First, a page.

Samples of raw materials or finished products collected during inspections provide the necessary key to establish routes of contamination. They also document the character of products packed prior to the inspection. Collect Factory Samples for laboratory examination only when they contribute to confirming the suspected violation. Be selective since negative reports of analysis of food samples are required under Section 704(d) of the FD&C Act [21 U.S.C. 374 (d)] and might give management a false picture of the firm's operation. When possible collect duplicate subsamples to provide for the 702(b) portion of the sample. See IOM 4.3.2.1 and 4.3.7.4.1 for additional guidance and 21 CFR 2.10 for exemptions regarding the collection of duplicate portions.

5.3.3 - EXHIBITS
Impressive exhibits are extremely effective and important forms of evidence to establish existence of violative conditions or products. They should relate to insanitary conditions contributing or likely to contribute, filth to the finished product, or to practices likely to render the product injurious or otherwise violative. Diagrams of the establishment, floor plans, flow charts, and schematics are useful in preparing a clear concise report and in later presentation of testimony. A small compass is useful in describing exact locations of objectionable conditions in the plant, in your diagrams, and locations from which samples were taken, etc. See IOM Exhibit 4-5. Describe and submit under one INV Sample Number all exhibits (except photographs) collected during the inspection or investigation. Identify and number individual subs and officially seal all samples collected. Examples of exhibits include: 1. Live and dead insects. 2. Insect frass, webbing, and insect chewed materials; nesting material of rodents and/or other animals; and other behavioral evidence of the presence of insects, rodents and other animals. 3. Samples of components or ingredients, in-process materials and finished products or dosage forms. 4. Manufacturing and control devices or aids. 5. Physical samples if possible and practical or, photographs with descriptions of scoops, stop-gap expediencies, other unorthodox manufacturing equipment or makeshift procedures. If photos are taken, follow the procedures described in IOM 5.3.4. 6. Evidence showing the presence of prohibited pesticide residues. A method of swabbing for prohibited pesticide residues was published in Laboratory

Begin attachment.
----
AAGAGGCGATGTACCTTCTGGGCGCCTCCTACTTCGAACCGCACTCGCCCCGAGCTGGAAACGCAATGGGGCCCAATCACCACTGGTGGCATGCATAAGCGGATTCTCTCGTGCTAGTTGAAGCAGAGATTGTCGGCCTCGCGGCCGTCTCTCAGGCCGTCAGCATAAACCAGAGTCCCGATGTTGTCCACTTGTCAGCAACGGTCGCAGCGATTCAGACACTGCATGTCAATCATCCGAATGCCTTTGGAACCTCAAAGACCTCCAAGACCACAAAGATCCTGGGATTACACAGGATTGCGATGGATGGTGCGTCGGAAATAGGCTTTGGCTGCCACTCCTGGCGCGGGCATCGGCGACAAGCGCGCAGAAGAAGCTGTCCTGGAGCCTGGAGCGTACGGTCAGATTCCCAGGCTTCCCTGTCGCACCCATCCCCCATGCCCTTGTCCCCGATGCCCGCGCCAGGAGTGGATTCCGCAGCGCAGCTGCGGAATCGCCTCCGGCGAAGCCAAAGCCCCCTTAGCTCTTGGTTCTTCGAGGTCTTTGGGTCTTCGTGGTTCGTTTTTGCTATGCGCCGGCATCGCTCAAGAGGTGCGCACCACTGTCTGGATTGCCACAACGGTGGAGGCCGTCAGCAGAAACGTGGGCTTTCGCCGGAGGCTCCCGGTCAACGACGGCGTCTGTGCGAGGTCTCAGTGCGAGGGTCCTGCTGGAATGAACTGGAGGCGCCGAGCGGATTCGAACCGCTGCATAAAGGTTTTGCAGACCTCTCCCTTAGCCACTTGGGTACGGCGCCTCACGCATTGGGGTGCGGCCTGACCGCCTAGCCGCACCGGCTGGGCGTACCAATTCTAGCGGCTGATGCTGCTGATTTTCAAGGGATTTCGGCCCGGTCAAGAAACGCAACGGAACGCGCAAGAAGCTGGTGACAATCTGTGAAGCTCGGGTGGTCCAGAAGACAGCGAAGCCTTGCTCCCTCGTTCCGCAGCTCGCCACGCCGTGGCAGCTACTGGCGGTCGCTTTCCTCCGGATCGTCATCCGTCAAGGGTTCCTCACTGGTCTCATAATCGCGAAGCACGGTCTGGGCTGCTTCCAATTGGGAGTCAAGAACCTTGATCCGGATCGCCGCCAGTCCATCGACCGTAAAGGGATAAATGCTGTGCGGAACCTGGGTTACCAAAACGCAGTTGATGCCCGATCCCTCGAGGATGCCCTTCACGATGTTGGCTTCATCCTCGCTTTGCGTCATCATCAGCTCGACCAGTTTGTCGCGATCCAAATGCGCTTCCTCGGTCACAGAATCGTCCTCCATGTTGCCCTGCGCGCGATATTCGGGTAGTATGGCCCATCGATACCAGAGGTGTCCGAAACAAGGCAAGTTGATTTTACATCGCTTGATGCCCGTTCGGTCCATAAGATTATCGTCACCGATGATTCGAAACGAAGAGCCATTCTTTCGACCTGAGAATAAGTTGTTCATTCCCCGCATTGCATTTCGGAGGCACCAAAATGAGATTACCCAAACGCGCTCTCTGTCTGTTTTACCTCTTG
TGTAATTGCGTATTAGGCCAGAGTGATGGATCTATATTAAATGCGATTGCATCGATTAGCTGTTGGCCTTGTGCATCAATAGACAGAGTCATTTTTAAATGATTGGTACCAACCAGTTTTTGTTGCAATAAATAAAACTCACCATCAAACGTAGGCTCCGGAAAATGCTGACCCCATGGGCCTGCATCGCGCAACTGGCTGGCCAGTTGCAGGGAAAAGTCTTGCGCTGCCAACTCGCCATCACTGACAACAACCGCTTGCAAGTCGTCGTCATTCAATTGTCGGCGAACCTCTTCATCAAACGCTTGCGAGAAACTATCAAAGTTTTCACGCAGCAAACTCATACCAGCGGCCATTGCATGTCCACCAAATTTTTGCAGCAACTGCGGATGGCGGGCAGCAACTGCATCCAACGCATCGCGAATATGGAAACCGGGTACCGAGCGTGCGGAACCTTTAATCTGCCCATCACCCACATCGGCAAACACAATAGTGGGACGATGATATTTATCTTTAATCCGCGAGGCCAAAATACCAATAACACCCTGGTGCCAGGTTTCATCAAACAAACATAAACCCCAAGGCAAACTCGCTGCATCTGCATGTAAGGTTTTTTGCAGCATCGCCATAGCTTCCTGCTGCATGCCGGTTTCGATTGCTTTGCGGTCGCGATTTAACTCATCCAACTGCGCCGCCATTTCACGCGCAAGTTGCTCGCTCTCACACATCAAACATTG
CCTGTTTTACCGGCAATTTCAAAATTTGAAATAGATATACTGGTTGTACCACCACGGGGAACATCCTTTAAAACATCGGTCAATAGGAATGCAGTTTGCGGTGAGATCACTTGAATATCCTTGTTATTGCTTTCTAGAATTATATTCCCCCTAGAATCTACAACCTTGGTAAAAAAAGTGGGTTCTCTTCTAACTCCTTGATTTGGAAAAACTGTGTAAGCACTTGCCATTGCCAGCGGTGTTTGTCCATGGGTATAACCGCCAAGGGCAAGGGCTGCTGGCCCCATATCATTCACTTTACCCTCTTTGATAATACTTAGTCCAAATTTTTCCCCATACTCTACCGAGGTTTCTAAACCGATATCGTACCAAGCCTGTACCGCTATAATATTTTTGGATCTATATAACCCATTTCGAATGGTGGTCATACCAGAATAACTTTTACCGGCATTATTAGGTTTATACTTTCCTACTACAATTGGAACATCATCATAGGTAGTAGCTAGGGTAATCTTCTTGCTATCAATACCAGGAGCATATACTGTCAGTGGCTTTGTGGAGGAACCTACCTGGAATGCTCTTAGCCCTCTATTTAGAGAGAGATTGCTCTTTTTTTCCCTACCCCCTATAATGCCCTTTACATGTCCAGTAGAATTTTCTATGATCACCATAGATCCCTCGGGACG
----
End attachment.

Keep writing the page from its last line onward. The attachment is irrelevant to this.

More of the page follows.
Information Bulletin # 1622. Excerpts are quoted as follows: a. Apparatus - Four dram size glass vials, 95% ethanol, and cotton swabs preformed on 6" long wooden handles. Keep uncontaminated in a clean plastic bag. b. Procedure - Blow away loose dirt or debris from approximately a 3" x 3" selected area. Measure approximately 2 cm of 95% ethanol in vial, dip swab into ethanol, press out excess on inside of vial and roll moist swab back and forth firmly across the selected area. Return swab to vial, swirl in alcohol, press out excess on inside of vial and again roll moist swab across the same area 90° to the previous swabbing. Re-insert swab into vial, break off swab handle and cap the vial with the swab inside. c. When swab subsamples are submitted, also submit a blank control sub consisting of an unused swab placed in a capped vial containing 2 cm of the same alcohol that was used for the other swabs. d. Describe the type of material swabbed (cardboard carton, metal table top, rubber inspection belt, etc.) and the area covered. A reasonable area is approximately 10 sq. inches. Always try to establish a definite link in the chain of subsamples leading towards the highest level of contamination. If possible, identify the pesticide suspected. Be sure to include a floor plan with the areas sampled identified.

5.3.4 - PHOTOGRAPHS - PHOTOCOPIES
Photos taken during EI's are not classified as INV Samples. They are exhibits. No C/R is used for photos taken unless the photos are part of an Official Sample. See IOM 4.1.4 for information on Official Samples. Since photographs are one of the most effective and useful forms of evidence, every one should be taken with a purpose. Photographs should be related to insanitary conditions contributing or likely to contribute filth to the finished product, or to practices likely to render it injurious or otherwise violative. CAUTION: Evaluate the area where flash photography is contemplated. Do not use flash where there is a potentially explosive condition; e.g. very dusty areas or possible presence of explosive or flammable vapors. In these situations use extremely fast film and/or long exposure time instead of flash. Examples of conditions or practices effectively documented by photographs include: 1. Evidence of rodents or insect infestation and faulty construction or maintenance, which contributes to these conditions. 2. Routes of, as well as, actual contamination of raw materials or finished products. 3. Condition of raw materials or finished products. 4. Employee practices contributing to contamination or to violative conditions. 5. Manufacturing processes.